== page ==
In addition, the fact that the Criminal Code has similar provisions that are worded differently creates ambiguity. Again, I think Professor Stribopoulos spoke about this in his testimony.
More often than not, this ambiguity is used only by the defence. It is used to raise reasonable doubt, create confusion, mask, if I may use the word, what we are trying to unmask. That isn't the objective that the legislators want to attain. Our role is to use the best terms possible, words that don't leave room for interpretation. You may tell me that this is somewhat idealistic, and that may be. If that was the case, there would no longer be any trials and everything would be very clear. However, it is our duty to ensure that the legislation that we draft here, in Parliament, will be legally binding and beneficial for the people we represent and that they will respect all the legislation that can be applied in the circumstances.
The government has talked at length about what is being done in other countries, including England and Australia or in New York City, in the United States, and so on. We are all aware—and I imagine the government is too—that we have the Canadian Charter of Rights and Freedoms. I didn't call it the "charter of criminals". This charter, which is for all Canadians, stipulates that people have the right to express themselves without fear of getting beaten up for having a different opinion.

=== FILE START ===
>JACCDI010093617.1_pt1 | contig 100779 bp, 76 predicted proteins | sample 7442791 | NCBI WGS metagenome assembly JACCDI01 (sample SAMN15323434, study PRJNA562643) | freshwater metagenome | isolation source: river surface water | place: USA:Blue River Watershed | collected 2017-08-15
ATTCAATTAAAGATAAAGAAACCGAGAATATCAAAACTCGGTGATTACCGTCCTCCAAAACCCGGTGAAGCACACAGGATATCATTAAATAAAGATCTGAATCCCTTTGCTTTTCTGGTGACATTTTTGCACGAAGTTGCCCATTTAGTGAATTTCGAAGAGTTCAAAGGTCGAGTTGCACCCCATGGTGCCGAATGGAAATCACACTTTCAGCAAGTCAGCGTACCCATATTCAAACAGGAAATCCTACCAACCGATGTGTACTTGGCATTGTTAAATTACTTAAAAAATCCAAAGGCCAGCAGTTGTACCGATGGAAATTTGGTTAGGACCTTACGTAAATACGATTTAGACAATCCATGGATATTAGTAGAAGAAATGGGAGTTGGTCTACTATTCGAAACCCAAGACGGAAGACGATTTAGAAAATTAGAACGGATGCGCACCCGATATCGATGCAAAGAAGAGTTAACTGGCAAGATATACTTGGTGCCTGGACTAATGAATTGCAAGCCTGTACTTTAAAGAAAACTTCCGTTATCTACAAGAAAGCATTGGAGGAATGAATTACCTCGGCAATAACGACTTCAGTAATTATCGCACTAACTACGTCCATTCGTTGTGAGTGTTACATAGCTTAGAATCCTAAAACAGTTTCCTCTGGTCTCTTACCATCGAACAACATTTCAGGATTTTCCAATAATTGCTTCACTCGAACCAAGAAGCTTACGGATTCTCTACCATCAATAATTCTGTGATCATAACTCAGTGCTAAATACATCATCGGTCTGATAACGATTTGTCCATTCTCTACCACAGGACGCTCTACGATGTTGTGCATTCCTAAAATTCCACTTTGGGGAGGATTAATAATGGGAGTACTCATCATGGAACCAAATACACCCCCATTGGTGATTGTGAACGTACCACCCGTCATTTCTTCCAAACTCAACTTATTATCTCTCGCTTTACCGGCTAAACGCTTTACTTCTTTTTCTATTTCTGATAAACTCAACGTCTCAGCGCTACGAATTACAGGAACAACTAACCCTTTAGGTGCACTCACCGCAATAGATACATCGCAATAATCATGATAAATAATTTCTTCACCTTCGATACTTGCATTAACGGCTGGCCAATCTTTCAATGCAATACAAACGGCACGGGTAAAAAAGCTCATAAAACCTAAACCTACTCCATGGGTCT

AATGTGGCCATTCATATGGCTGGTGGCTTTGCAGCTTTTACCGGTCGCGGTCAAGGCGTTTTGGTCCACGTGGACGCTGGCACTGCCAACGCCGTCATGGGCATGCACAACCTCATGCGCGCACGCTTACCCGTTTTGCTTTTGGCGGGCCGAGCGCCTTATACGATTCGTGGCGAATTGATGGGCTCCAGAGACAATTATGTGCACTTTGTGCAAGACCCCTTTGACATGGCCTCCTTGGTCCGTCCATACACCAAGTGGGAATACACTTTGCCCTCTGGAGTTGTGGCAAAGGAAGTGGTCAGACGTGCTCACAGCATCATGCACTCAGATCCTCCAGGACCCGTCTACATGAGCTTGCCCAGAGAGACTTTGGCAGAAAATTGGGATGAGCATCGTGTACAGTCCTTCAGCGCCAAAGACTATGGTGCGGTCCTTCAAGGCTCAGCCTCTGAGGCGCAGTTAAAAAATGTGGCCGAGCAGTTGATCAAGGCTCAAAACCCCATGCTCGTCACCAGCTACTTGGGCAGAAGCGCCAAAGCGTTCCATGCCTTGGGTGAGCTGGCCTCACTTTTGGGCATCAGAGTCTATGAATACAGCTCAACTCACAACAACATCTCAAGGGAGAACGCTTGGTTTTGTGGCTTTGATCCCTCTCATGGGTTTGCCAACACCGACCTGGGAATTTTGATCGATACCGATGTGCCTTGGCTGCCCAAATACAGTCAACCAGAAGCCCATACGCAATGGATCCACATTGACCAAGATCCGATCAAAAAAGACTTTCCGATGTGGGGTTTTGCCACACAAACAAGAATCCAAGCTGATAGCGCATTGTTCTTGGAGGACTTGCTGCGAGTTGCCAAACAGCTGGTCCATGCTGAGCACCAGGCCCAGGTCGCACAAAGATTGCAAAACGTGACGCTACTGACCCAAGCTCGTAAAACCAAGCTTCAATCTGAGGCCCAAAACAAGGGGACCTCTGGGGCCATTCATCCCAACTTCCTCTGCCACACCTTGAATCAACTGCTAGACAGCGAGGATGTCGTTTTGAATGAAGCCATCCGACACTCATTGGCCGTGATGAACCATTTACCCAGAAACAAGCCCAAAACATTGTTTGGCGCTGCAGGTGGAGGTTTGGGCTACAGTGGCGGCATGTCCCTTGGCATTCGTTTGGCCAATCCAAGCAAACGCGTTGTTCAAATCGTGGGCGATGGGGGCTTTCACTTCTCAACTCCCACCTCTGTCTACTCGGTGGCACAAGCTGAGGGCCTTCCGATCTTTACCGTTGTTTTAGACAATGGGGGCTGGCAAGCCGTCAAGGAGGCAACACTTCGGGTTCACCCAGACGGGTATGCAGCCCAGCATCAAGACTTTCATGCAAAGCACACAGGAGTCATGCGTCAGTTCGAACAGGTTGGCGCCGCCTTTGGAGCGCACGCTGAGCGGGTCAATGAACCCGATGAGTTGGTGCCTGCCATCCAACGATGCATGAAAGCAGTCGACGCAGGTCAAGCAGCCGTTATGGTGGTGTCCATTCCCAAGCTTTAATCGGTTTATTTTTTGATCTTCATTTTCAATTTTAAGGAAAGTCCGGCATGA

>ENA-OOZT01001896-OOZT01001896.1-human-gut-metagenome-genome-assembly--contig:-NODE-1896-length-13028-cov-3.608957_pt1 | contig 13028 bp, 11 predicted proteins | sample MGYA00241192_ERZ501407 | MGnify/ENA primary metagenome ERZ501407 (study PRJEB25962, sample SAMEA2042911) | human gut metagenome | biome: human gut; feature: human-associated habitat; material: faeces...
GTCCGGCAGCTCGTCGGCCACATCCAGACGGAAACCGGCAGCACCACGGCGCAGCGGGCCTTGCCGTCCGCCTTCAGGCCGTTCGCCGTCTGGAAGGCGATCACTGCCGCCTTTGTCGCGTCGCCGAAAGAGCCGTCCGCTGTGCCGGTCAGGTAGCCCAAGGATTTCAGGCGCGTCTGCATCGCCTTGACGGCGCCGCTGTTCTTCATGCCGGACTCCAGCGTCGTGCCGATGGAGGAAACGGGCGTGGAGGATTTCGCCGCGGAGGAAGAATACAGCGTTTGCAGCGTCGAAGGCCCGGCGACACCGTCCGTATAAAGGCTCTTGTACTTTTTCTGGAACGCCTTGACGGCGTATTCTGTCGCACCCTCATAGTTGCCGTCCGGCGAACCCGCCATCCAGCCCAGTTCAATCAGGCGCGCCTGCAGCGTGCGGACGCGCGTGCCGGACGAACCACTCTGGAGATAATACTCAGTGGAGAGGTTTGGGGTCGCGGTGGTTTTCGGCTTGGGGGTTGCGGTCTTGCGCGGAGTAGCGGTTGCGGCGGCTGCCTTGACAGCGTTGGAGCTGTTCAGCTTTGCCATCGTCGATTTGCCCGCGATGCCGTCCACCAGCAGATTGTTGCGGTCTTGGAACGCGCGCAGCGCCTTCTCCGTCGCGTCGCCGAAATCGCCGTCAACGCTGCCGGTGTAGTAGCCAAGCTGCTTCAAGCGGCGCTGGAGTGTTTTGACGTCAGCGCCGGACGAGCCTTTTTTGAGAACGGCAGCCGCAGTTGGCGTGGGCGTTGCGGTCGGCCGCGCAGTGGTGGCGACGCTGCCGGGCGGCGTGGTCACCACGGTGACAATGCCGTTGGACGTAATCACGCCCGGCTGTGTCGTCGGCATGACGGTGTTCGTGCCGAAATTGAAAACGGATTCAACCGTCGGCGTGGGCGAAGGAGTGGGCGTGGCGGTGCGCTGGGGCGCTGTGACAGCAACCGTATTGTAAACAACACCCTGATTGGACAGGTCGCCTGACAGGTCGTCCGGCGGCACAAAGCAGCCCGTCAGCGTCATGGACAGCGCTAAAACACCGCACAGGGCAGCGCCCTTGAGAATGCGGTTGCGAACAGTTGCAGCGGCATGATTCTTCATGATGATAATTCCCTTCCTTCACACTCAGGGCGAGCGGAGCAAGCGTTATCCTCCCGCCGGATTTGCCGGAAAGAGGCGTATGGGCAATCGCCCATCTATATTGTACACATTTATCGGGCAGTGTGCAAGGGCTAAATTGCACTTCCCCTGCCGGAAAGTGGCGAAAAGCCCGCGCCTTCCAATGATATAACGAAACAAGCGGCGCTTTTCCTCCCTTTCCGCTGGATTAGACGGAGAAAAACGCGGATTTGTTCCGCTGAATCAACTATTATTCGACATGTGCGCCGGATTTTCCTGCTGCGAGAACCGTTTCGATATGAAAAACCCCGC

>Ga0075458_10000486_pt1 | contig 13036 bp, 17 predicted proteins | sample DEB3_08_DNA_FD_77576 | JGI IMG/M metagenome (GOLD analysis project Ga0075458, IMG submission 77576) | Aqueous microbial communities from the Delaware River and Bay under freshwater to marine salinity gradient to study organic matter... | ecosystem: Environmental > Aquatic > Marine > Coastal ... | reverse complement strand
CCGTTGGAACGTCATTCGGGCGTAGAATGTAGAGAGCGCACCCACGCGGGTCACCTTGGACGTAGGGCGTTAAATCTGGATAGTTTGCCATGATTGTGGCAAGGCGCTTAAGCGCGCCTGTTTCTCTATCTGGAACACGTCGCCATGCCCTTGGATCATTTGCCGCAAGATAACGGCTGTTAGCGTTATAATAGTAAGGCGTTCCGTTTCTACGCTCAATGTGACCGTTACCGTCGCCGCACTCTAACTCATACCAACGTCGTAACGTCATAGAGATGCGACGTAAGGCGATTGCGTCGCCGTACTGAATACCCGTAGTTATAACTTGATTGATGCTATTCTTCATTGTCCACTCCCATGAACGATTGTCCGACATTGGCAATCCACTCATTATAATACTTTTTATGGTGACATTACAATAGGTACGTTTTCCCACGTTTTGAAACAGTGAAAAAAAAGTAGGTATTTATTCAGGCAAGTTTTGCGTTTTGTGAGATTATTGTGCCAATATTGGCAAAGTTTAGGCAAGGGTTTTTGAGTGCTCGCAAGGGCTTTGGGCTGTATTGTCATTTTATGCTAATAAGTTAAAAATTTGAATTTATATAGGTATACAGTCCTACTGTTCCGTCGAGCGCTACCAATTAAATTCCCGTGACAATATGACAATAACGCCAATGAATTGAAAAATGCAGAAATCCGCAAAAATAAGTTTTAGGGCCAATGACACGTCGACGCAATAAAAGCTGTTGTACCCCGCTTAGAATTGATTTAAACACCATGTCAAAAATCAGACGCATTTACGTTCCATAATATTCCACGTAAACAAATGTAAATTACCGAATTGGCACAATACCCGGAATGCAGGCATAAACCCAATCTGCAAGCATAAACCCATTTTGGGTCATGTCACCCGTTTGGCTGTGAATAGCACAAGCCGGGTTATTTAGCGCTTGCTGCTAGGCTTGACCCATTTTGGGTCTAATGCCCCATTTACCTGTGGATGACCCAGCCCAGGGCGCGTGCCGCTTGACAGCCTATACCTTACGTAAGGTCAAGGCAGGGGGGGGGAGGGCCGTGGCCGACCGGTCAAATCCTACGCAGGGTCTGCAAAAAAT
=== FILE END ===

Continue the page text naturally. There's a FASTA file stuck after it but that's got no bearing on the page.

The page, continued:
This committee recently passed a bill that removed hate speech to foster—and that was the government's argument—freedom of expression. Freedom of expression takes many forms, including how we dress and speak. Having said that, the objective is to ensure that there is as little confusion as possible. Clearly, there is the matter of burden of proof. Subsection 65(2) of Bill C-309 states: "Every person who commits an offence [so, who participates in a riot and intends to participate in one] while wearing a mask or other disguise to conceal their identity without lawful excuse…."
So it will have to be proven that this person tried to conceal his or her identity without lawful excuse. There is a burden of proof. Representatives from the Canadian Bar Association made that very clear to us. I encourage the members who did not read their brief to do so. We got it yesterday, May 7. I wish they could have come and met with us. I think the brief is fairly clear on that. The problematic issue of reversing the burden of proof may be challenged. This may lead to some problems relating to the constitutionality of the bill.
To stay within the specific context of Bill C-309, as I've said from the beginning, the tools already exist for police officers everywhere. The problem is often not that the Criminal Code provisions don't exist, but rather that there are many more people than expected and that there isn't much communication among the demonstration organizers. That should be one indication, by the way.